Monday, February 9

Sunday, December 28, 2008

We woke up around 8:30. It was awesome not having to wake up quite so early, especially since one of us (and it wasn’t me) was a little hung over. We decided to share a cab to the airport with Mark and Natalie, even though their flight was an hour earlier than ours. Better to get there with time to spare than to be running late. So we left the hotel at 10:45, and our flight to Paris was supposed to depart at 2:15.

Our taxi driver was fast. Very fast. He hit 170 kilometers an hour. I don’t really know how fast that is, but Mark said that their fastest speed limits were only 110 km/hr. We were zooming in and out of traffic and made it to the airport in record time.

We said our good-byes with Mark and Natalie and promised to keep in touch. I definitely plan to. Nat’s on Facebook, so we’ve got that for sure, and I hope we visit them someday. Hugs all around, then we were off to find our airline. We were at the wrong terminal because we didn’t know where Iberia was, so we had to take a shuttle to the right terminal, which was far from the others. Then, figuring out how to check in was tricky. We couldn’t just go to the counter, we had to use this kiosk, then wait in line to check in our bags. We messed up at the kiosk, too, because I assumed the number of bags to check was per person like it is at home, but it was total for both of us, so we had to wait in line anyway to fix it. It turned out to not be a big deal, but I was glad we had gotten there so early. I don’t like stressful flying.

We had to take another shuttle to our gate, which was also really far away. This airport is huge. When we got to the right area, we still had a ton of time to kill. We found a Starbucks and sat for awhile. Our drinks came in mugs, which was a nice change from American disposable everything.

We boarded our flight on time. It’s different here, how they don’t announce your flight or boarding or anything. And boarding is just a free-for all, with no specific rows called or whatnot. Everyone just lines up and gets on in no particular order. The flight was fine, but no drinks or pretzels or anything was served. You had to pay for every little thing.

When we got to Paris (!!!) our bags came out quickly, which was a relief. I was worried that we’d have some trouble with our luggage, but it seems everything is going to be fine. We looked for a payphone to call our apartment rental company, and we couldn’t figure out how to use the damn phones. They kept saying we had an invalid number. Eventually we went to the information desk to ask for help, and apparently the number I had written down was missing the first digit, a zero. After that, the phone worked and I managed to talk to the rental company and make arrangements for Joel to meet us there. So irritated that T-Mobile lied to us.

We planned to take the train into the city, so we looked for the RER C train, but we couldn’t figure this out, either. I think it was going to cost about 20 euro and maybe we could only take the RER B train? Not sure. After about 45 minutes in the airport, we decided to just suck it up and take a taxi, since we figured it would cost about 30 euro for the taxi—not that much more than the train. We got our taxi and headed toward our apartment. I was able to catch a glimpse of the Eiffel Tower, which was very exciting. I’m thrilled to be in this city. Can’t wait to see it all.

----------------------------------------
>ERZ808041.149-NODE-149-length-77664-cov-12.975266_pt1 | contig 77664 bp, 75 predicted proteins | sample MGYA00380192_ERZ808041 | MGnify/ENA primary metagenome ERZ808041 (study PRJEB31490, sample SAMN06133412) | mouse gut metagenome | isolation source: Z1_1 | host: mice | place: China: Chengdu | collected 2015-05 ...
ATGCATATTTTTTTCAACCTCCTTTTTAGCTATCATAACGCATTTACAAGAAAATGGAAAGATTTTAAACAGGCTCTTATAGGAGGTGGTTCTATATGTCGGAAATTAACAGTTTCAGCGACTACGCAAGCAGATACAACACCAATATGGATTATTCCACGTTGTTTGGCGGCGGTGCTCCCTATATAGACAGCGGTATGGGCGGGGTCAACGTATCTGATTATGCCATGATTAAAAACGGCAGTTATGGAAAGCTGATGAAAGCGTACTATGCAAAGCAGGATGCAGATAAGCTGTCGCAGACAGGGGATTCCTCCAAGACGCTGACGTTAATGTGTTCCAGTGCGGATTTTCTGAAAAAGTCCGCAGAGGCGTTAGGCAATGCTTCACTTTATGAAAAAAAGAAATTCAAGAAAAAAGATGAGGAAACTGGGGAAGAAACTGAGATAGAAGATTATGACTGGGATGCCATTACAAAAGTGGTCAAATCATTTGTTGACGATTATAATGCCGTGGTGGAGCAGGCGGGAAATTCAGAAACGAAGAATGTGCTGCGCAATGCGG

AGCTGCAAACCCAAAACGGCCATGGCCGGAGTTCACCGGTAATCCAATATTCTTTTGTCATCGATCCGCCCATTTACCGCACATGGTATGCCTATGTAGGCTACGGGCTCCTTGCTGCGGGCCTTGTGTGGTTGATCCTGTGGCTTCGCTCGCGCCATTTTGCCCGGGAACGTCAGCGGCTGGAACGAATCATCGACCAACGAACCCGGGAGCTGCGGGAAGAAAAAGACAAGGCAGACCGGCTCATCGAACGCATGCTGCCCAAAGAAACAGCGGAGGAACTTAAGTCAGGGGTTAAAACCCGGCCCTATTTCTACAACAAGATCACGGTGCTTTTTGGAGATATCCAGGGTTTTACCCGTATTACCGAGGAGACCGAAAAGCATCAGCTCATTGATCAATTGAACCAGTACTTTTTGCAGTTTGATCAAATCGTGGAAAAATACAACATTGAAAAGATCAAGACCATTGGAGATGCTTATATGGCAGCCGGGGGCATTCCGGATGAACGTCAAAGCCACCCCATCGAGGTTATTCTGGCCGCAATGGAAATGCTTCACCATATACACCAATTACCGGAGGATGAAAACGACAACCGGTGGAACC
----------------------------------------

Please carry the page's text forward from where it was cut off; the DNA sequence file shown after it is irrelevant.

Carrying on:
The taxi ended up costing 36 euro, so not too bad, and we had to wait a couple minutes on the sidewalk for Joel to show up and let us in. But he was very apologetic about it and super nice. The apartment is awesome. It’s very small, a studio apartment, but it has so much more charm than a hotel would. Joel showed us how to use the washer/dryer, the microwave/oven, the cable, and where everything was. After Joel left, we started a load of laundry, then left to find dinner.
We went to the place right across the street, Café Temple. And it was awesome. They had leopard-print banquettes, old Hollywood, Marilyn Monroe posters and prints everywhere, costumer jewelry and fake cobwebs for décor, this giant witch, and lots of glam. It was so over the top, but warm and inviting. We had red wine and delicious food. I had spinach cannelloni and Andrew had tripe. Tasty bread, café au lait (that was served with a tiny shot of liqueur—maybe cognac). The waitress was super nice and very understanding of our mediocre language skills. I do think we’re doing a great job with language, though. I’m remembering more than I thought I would from my high school and college French classes, and Andrew is trying to learn, too.
After dinner, we walked a couple blocks around the neighborhood and saw Republic Square. The area seems cool, with lots of restaurants. It was very cold out, so we headed back to the apartment, finished the laundry, unfolded our Murphy bed, and went to sleep.

2 comments:

Courtney said...

Is Republic Square the same as Place de la Republique? Because that is really close to where we stayed in Paris.

Megan Langford said...

Courtney - yes, it was actually Place de la Republique. I didn't know what it was called when we were there the first night. We stayed on rue du temple. Good neighborhood, we thought!